Beowulf is one of the oldest stories in the English language, describing the adventures of Beowulf, a Norse hero. He fights a monster called Grendel and then is attacked by Grendel’s mother, furious due to the death of her son. Beowulf also kills her. This poem, dating to some time around the year 1000, is a cornerstone of English literature.
The Mere Wife, by Maria Dahvana Headley, is a twist on the classic tale. Taking place in modern times, it revolves around two women — Dana Mills and Willa Herot. These are very different women. Dana is a veteran of the wars in the Middle East, while Willa is the product of high society, having found her way as the wife of a powerful developer in the heart of a new community. Dana grew up in the same area but before it became gentrified. It’s why, when she finds herself inexplicably pregnant and then the mother of Gren, a boy that has some generally undescribed characteristics that set him apart (though it is mentioned that he is furry and has long claws), Dana escapes to the heart of the mountain that abuts Willa’s idyllic community.
Dana and her son Gren live in isolation, in the heart of the mountain, until Gren, now older, notices the kids down in the community. In particular, he becomes friends with Willa’s son Dylan (who goes by Dil). This unleashes a chain of events that neither woman can stop, try as she might. Both are fighting forces beyond their control. The story is about the consequences of their actions as they try to maintain some amount of control in their lives.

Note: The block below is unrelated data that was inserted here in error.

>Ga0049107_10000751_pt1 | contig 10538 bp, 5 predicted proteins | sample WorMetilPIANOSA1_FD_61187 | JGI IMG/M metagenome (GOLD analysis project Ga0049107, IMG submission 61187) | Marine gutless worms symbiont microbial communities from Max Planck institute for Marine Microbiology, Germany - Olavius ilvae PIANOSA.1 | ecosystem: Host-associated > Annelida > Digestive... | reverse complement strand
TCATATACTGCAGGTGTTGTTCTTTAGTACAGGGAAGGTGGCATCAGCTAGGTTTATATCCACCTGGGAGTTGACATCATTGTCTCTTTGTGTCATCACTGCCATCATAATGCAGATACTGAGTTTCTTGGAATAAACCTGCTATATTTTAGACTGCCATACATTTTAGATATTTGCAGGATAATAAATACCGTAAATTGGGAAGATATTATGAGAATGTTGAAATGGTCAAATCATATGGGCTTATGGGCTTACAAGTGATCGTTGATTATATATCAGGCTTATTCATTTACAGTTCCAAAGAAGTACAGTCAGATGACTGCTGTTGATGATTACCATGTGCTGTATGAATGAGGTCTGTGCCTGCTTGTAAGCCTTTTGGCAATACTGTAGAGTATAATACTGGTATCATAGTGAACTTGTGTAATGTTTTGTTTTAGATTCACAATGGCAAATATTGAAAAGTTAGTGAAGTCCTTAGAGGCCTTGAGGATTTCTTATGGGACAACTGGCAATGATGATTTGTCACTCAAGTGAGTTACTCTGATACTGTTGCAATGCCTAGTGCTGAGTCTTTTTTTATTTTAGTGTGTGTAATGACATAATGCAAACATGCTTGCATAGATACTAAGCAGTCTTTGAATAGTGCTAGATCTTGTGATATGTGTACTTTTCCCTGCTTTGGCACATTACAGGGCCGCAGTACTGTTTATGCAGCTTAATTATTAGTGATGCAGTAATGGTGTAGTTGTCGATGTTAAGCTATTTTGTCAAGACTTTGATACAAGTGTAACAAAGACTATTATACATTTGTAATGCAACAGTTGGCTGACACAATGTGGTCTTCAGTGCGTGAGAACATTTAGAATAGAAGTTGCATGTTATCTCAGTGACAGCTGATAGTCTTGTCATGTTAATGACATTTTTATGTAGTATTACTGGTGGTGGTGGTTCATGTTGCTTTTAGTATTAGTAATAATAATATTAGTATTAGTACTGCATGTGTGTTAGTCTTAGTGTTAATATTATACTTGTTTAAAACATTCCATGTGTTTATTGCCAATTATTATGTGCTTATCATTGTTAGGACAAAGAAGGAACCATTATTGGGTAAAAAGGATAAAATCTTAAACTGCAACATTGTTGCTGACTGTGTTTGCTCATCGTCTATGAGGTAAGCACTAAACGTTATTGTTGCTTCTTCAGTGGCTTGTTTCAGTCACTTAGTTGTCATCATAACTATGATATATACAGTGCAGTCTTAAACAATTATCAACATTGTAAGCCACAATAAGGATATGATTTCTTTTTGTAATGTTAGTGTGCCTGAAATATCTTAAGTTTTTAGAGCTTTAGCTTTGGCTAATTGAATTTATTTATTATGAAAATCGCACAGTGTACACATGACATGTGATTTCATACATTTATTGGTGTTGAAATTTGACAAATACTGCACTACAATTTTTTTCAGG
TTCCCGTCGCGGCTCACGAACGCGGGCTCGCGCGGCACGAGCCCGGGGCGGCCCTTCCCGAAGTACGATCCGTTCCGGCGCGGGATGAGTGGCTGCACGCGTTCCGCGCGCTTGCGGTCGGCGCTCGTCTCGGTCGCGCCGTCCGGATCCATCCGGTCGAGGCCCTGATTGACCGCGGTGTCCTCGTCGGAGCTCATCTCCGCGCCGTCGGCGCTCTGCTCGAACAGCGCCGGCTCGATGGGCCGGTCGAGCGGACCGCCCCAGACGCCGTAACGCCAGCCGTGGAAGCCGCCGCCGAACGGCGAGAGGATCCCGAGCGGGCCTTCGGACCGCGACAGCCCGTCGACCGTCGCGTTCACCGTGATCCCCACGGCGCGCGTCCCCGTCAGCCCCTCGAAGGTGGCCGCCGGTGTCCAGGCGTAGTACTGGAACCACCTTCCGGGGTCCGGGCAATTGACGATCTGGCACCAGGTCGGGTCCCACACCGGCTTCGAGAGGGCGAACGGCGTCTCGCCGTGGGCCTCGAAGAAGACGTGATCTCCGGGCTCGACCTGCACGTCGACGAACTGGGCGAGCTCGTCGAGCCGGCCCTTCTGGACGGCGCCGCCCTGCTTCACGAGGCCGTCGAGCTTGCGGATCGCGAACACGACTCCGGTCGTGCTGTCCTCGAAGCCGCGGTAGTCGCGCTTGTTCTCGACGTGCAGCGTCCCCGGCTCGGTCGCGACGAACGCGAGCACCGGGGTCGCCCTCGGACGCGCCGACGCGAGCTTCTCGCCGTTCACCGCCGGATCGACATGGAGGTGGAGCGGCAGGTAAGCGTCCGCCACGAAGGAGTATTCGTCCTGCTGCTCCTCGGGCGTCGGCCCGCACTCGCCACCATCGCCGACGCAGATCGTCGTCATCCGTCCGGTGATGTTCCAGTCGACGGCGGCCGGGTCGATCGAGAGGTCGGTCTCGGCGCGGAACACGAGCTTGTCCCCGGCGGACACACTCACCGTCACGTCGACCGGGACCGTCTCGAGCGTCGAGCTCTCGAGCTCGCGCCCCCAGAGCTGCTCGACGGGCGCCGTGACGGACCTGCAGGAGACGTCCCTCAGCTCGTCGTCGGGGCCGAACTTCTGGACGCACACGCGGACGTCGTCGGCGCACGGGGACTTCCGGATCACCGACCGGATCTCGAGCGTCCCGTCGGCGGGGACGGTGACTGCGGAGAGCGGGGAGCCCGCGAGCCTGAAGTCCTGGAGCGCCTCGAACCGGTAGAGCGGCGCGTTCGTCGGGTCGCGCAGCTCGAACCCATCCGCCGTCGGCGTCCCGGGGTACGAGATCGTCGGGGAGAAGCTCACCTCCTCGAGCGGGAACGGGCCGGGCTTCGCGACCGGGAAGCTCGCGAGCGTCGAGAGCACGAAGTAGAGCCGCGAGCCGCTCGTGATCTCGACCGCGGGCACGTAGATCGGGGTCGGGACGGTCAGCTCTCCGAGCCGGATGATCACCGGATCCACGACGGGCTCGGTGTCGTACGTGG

While the original poem focuses on Beowulf, the Beowulf-like character here is a relatively minor player. Dana and Willa are the true hearts of this story and events are described alternatingly from their points of view. Both are products of their world, not necessarily always willingly. They try to exert some control on their respective worlds, worlds they did not create but that they are now at the center of. Both women are also struggling in worlds created by men, though their worlds are very different. Dana comes from a world of war, while Willa is at the center of a world of power.
Through her narration, Dahvana Headley provides what I felt was some intriguing insight into the world at large, the place of women in our modern society, and motherhood, a big focus of the novel since both Dana and Willa’s roles as mothers frames a lot of their actions. The book centers around conflict, the conflict between the characters but also larger conflicts, including war and progress. Dahvana Headley comments on these through her characters. Some examples include:
- “People never think, until it happens to their place, that all construction is destruction.”
- “It’s international news, then national, then local. Tragedies happen every minute of every hour. The world is full of worse than anyone has yet imagined, and there’s only so much room.”
- “You don’t really own anything. Nothing is yours forever, not your body, not your youth, not even your mind.”
- “Here’s the truth of the world, here it is. You’re never everything anyone else wants. In the end, it’s going to be you, all alone, on a mountain, or you, all alone, in a hospital room.”
These kinds of comments about our world and society are peppered throughout the novel, providing both insight into the inner workings and feelings of the characters but also thought-provoking, if bleak, commentary on our world. If a novel gets you to think about something differently, that is a success. And The Mere Wife certainly does.
I would say that the structure of the novel, with the alternating points of view of Dana and Willa, and the way the story is essentially told as they think, can be a little disconcerting. It took me a little while to get into the flow. Once I got into it, though, it kept my attention and made me want to know what happened next. I knew, based on my knowledge of the original Beowulf, what I thought was going to happen, but how it all actually fell into place was still unexpected and engaging.